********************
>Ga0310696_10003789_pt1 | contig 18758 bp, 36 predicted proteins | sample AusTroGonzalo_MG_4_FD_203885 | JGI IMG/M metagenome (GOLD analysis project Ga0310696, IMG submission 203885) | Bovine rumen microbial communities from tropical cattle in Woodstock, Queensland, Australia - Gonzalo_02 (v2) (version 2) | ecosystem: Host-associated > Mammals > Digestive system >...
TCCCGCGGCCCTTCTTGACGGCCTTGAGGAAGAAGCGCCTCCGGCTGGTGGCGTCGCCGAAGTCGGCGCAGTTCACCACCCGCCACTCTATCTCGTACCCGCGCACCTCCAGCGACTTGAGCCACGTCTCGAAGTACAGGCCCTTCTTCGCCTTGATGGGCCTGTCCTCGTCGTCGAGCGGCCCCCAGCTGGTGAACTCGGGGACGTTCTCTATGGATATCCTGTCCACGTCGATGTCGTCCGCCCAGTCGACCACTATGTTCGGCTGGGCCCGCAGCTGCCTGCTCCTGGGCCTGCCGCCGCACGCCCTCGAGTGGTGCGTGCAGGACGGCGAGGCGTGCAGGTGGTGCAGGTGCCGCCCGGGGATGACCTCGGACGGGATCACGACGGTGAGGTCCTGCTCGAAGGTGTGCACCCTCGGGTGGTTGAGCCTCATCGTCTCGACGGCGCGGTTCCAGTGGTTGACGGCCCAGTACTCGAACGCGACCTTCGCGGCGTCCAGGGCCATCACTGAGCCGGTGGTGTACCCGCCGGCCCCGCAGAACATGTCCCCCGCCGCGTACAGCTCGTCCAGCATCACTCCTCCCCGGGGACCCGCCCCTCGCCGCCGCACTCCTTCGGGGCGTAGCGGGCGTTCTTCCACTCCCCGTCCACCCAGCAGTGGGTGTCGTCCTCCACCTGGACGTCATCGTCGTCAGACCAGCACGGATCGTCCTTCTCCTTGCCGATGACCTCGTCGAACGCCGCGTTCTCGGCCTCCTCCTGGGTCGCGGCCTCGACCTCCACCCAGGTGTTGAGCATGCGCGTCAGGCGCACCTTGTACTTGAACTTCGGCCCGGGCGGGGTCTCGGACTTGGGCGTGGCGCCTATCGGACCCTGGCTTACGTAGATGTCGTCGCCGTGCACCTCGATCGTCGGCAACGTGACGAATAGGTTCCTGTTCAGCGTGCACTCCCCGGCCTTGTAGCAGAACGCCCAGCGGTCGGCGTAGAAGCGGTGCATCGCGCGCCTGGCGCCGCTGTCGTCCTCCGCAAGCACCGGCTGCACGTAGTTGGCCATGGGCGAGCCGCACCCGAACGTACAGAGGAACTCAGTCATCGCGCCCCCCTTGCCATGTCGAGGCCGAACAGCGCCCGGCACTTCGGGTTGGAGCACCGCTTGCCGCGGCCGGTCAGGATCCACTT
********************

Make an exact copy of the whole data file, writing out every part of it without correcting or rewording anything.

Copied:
>Ga0310696_10003789_pt1 | contig 18758 bp, 36 predicted proteins | sample AusTroGonzalo_MG_4_FD_203885 | JGI IMG/M metagenome (GOLD analysis project Ga0310696, IMG submission 203885) | Bovine rumen microbial communities from tropical cattle in Woodstock, Queensland, Australia - Gonzalo_02 (v2) (version 2) | ecosystem: Host-associated > Mammals > Digestive system >...
TCCCGCGGCCCTTCTTGACGGCCTTGAGGAAGAAGCGCCTCCGGCTGGTGGCGTCGCCGAAGTCGGCGCAGTTCACCACCCGCCACTCTATCTCGTACCCGCGCACCTCCAGCGACTTGAGCCACGTCTCGAAGTACAGGCCCTTCTTCGCCTTGATGGGCCTGTCCTCGTCGTCGAGCGGCCCCCAGCTGGTGAACTCGGGGACGTTCTCTATGGATATCCTGTCCACGTCGATGTCGTCCGCCCAGTCGACCACTATGTTCGGCTGGGCCCGCAGCTGCCTGCTCCTGGGCCTGCCGCCGCACGCCCTCGAGTGGTGCGTGCAGGACGGCGAGGCGTGCAGGTGGTGCAGGTGCCGCCCGGGGATGACCTCGGACGGGATCACGACGGTGAGGTCCTGCTCGAAGGTGTGCACCCTCGGGTGGTTGAGCCTCATCGTCTCGACGGCGCGGTTCCAGTGGTTGACGGCCCAGTACTCGAACGCGACCTTCGCGGCGTCCAGGGCCATCACTGAGCCGGTGGTGTACCCGCCGGCCCCGCAGAACATGTCCCCCGCCGCGTACAGCTCGTCCAGCATCACTCCTCCCCGGGGACCCGCCCCTCGCCGCCGCACTCCTTCGGGGCGTAGCGGGCGTTCTTCCACTCCCCGTCCACCCAGCAGTGGGTGTCGTCCTCCACCTGGACGTCATCGTCGTCAGACCAGCACGGATCGTCCTTCTCCTTGCCGATGACCTCGTCGAACGCCGCGTTCTCGGCCTCCTCCTGGGTCGCGGCCTCGACCTCCACCCAGGTGTTGAGCATGCGCGTCAGGCGCACCTTGTACTTGAACTTCGGCCCGGGCGGGGTCTCGGACTTGGGCGTGGCGCCTATCGGACCCTGGCTTACGTAGATGTCGTCGCCGTGCACCTCGATCGTCGGCAACGTGACGAATAGGTTCCTGTTCAGCGTGCACTCCCCGGCCTTGTAGCAGAACGCCCAGCGGTCGGCGTAGAAGCGGTGCATCGCGCGCCTGGCGCCGCTGTCGTCCTCCGCAAGCACCGGCTGCACGTAGTTGGCCATGGGCGAGCCGCACCCGAACGTACAGAGGAACTCAGTCATCGCGCCCCCCTTGCCATGTCGAGGCCGAACAGCGCCCGGCACTTCGGGTTGGAGCACCGCTTGCCGCGGCCGGTCAGGATCCACTT